Vermont songwriter Austin Sirch is a new face in the Green Mountain music community. Judging by his self-titled debut, he's sure to become a familiar one. With a hazy, anti-folk, experimental bent, his new record is uniquely refreshing.
Sirch's fragile, earnest falsetto is the centerpiece of the disc, which also features upright bass, percussion and strings. Although the charming, homemade packaging contains a track listing, the CD itself is sequenced as a single tune. This forced me to consider the album as a whole -- not a bad thing with music this amorphous.
Fans of free-flag-flying artists such as Six Organs of Admittance and Akron/Family will find plenty to enjoy here. Like the aforementioned acts, Sirch marries winning melodies to woozily ramshackle song structures. At one point in the proceedings, his multitracked vocals are joined by a quick blast of backwards cello. Elsewhere, the music recalls humid summer afternoons and the buzzing of insects in tall grass. Sirch's emotional cooing is solid throughout, as he delivers romantic prose like a bohemian Romeo.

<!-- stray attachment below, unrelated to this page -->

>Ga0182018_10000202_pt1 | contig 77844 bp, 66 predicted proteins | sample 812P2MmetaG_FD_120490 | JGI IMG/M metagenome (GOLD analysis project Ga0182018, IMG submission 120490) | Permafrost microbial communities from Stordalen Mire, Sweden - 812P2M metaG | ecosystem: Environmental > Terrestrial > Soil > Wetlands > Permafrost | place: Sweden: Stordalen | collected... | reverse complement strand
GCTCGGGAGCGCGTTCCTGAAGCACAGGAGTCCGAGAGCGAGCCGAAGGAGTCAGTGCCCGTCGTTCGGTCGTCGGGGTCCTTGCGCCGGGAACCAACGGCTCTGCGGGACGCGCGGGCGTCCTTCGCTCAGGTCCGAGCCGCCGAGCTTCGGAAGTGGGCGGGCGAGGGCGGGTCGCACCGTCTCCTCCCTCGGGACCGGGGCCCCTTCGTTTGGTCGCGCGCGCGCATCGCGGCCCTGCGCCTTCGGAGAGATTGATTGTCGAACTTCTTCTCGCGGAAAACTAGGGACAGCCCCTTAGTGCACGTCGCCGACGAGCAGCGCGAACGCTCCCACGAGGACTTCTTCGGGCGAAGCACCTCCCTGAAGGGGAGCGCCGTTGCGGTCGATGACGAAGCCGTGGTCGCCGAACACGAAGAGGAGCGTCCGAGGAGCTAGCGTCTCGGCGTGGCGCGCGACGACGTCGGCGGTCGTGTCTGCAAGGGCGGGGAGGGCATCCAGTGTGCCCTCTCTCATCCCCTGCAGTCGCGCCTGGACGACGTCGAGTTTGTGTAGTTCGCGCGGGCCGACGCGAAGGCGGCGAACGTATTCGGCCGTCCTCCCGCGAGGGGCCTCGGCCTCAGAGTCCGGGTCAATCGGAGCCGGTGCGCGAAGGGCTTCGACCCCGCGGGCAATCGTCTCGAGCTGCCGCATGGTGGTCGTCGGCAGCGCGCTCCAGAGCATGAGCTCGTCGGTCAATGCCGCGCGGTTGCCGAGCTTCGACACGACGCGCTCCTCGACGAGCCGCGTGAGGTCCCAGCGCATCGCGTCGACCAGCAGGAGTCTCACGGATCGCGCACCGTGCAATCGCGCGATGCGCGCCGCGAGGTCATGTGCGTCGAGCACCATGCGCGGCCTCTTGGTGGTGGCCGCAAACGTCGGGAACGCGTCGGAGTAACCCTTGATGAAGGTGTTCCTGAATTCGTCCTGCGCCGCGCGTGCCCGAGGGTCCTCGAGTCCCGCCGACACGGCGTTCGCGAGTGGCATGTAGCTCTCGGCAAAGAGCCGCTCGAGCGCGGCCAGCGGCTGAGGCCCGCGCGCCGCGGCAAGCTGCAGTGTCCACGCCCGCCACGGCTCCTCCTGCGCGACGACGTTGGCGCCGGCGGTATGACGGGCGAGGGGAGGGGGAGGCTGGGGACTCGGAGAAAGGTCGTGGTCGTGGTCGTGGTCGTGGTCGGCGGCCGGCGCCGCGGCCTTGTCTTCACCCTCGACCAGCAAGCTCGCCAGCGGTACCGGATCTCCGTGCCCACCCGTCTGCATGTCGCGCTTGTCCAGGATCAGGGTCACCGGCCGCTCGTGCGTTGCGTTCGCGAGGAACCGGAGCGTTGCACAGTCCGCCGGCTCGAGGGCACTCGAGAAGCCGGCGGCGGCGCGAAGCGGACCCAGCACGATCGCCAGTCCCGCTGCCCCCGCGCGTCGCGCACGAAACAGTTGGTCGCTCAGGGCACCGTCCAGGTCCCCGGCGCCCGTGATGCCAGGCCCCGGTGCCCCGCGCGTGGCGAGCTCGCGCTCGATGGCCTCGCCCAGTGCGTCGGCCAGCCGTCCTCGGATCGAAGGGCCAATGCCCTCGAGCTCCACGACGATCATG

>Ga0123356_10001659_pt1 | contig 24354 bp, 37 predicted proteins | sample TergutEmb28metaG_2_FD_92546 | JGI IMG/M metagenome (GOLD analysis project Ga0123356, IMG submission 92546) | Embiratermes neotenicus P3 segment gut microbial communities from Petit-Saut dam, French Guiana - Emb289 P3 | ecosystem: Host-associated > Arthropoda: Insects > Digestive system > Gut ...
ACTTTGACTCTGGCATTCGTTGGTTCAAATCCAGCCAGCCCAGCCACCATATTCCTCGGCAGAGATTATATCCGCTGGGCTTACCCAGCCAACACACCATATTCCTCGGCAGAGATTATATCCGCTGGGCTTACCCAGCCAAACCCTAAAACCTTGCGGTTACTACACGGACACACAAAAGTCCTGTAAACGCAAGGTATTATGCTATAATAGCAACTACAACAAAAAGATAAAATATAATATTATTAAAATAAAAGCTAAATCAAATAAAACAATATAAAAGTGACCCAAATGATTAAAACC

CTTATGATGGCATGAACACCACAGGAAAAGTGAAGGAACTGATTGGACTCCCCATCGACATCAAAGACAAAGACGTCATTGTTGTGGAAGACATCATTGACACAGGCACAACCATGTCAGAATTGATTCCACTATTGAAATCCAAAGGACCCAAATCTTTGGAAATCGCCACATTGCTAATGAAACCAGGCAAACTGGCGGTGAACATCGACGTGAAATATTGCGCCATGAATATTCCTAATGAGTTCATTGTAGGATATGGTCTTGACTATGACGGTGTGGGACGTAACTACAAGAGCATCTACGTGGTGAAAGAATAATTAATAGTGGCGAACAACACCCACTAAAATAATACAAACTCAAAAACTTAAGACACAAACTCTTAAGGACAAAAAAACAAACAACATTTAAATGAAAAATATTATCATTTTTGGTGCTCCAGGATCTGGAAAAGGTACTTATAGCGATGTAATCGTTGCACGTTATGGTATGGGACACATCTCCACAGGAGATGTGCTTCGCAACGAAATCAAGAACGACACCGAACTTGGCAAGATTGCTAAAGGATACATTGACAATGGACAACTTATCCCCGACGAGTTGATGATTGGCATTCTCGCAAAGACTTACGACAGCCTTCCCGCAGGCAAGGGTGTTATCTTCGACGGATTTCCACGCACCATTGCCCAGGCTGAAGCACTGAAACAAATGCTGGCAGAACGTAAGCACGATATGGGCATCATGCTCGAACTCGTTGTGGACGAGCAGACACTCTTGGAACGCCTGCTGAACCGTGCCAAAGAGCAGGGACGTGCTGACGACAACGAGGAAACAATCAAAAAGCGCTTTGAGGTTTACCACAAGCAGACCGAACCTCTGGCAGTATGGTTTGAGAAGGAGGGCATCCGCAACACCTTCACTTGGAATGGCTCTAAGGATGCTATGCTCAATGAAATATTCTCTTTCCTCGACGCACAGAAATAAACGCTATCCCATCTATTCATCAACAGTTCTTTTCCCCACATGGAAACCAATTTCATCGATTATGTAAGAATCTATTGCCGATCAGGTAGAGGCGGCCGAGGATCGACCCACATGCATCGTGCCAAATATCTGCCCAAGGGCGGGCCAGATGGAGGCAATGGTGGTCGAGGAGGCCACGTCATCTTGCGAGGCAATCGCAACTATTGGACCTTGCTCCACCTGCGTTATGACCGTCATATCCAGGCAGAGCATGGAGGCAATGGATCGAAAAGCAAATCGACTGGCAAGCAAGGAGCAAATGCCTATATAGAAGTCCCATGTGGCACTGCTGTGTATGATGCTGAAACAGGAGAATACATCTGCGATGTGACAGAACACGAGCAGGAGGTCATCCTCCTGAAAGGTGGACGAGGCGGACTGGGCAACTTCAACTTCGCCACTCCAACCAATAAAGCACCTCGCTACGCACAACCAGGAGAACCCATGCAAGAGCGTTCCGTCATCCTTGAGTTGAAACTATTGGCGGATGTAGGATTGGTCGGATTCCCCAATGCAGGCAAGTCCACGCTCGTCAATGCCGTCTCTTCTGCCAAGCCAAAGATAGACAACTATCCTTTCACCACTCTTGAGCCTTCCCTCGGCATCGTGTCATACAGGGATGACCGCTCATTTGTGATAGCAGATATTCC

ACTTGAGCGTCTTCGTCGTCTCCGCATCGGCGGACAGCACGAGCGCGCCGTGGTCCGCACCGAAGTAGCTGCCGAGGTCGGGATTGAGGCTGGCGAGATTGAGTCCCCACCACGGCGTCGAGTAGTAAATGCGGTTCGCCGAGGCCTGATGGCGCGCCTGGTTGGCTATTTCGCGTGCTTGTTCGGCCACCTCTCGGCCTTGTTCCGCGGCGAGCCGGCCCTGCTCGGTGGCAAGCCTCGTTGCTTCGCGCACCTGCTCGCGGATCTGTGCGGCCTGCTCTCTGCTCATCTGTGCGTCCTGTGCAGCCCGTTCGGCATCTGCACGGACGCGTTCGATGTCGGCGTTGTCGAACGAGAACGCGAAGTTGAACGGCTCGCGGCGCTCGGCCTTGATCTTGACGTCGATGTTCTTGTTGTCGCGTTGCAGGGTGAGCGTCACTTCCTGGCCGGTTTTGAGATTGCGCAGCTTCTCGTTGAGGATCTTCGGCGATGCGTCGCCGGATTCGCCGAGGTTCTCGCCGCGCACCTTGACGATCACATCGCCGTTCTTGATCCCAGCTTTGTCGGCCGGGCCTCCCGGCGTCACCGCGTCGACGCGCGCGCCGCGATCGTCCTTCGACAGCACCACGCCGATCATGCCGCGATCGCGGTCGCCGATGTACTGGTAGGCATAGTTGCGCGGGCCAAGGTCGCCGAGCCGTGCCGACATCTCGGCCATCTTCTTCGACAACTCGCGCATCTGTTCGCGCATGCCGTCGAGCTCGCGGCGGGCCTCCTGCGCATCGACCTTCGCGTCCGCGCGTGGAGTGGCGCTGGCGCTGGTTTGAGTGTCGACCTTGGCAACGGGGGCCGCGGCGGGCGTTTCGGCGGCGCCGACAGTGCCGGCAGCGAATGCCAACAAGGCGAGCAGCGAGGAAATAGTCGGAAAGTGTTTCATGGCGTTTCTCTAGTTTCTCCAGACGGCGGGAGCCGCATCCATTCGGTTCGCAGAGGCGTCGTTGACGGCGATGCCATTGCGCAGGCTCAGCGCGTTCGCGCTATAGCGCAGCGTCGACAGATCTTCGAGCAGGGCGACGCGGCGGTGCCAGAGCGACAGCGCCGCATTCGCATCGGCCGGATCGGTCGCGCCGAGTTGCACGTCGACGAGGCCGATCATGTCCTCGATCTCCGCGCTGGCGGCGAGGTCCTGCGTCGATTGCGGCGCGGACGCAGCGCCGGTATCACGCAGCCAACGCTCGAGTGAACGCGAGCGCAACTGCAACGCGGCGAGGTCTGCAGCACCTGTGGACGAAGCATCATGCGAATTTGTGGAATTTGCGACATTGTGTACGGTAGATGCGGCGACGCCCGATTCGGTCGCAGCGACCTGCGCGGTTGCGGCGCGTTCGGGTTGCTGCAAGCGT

While the production -- by ace ear Michael Chorney -- is decidedly lo-fi, the lack of polish only enhances the material's emotional immediacy. Although the liner notes are spare, it appears most of the music was tracked by Sirch alone. The recording's weakest aspect is its drum performances. While the beats are interesting, occasional rhythmic misfires come across as more sloppy than avant-garde.
Overall, what makes this record so special is its utter lack of self-consciousness. Sirch sounds perfectly comfortable letting it all hang out, musically speaking. This easygoing confidence makes his left-of-center compositions remarkably enjoyable. Although young men strumming acoustics is hardly a new phenomenon, his unique spin on the timeworn tradition recognizes few boundaries.
Sirch is an enormously promising talent whose work reveals an active musical mind. It's nice to hear local music that takes such bold chances. If this is the future of the singer-songwriter genre, I say, bring it on.